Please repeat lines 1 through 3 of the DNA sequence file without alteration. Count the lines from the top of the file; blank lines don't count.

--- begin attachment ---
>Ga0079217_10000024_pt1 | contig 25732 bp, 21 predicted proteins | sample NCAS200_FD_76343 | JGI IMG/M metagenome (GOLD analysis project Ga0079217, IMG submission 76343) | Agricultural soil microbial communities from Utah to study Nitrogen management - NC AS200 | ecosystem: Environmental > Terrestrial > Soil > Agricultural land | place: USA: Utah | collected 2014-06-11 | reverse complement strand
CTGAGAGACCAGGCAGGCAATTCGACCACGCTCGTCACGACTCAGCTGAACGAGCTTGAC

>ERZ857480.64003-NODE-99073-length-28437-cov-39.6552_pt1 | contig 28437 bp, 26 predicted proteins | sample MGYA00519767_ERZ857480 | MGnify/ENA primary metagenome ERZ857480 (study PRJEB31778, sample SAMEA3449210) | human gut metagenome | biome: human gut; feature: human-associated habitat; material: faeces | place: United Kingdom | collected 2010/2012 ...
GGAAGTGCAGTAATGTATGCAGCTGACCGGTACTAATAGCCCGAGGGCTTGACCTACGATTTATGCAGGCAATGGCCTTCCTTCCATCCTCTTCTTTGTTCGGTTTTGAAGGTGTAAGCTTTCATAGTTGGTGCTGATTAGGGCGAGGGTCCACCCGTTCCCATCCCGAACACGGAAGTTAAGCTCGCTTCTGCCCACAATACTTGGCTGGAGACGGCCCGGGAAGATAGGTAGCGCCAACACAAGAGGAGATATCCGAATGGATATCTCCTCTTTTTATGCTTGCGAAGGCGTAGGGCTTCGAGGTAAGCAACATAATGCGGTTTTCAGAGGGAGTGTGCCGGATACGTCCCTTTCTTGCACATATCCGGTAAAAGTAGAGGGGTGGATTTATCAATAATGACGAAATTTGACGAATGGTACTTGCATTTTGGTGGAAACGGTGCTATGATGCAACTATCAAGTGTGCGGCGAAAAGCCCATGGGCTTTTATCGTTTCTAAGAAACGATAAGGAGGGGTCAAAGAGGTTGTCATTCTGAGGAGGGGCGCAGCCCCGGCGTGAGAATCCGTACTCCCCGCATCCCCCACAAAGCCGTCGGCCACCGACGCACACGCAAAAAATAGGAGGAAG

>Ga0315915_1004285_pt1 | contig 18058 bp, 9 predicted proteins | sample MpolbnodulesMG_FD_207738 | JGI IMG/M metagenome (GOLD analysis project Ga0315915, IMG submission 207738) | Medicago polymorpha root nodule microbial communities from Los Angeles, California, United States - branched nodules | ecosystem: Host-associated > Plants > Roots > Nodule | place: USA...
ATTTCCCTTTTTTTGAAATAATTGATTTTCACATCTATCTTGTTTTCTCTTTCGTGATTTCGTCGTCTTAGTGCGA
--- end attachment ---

>Ga0079217_10000024_pt1 | contig 25732 bp, 21 predicted proteins | sample NCAS200_FD_76343 | JGI IMG/M metagenome (GOLD analysis project Ga0079217, IMG submission 76343) | Agricultural soil microbial communities from Utah to study Nitrogen management - NC AS200 | ecosystem: Environmental > Terrestrial > Soil > Agricultural land | place: USA: Utah | collected 2014-06-11 | reverse complement strand
CTGAGAGACCAGGCAGGCAATTCGACCACGCTCGTCACGACTCAGCTGAACGAGCTTGAC

>ERZ857480.64003-NODE-99073-length-28437-cov-39.6552_pt1 | contig 28437 bp, 26 predicted proteins | sample MGYA00519767_ERZ857480 | MGnify/ENA primary metagenome ERZ857480 (study PRJEB31778, sample SAMEA3449210) | human gut metagenome | biome: human gut; feature: human-associated habitat; material: faeces | place: United Kingdom | collected 2010/2012 ...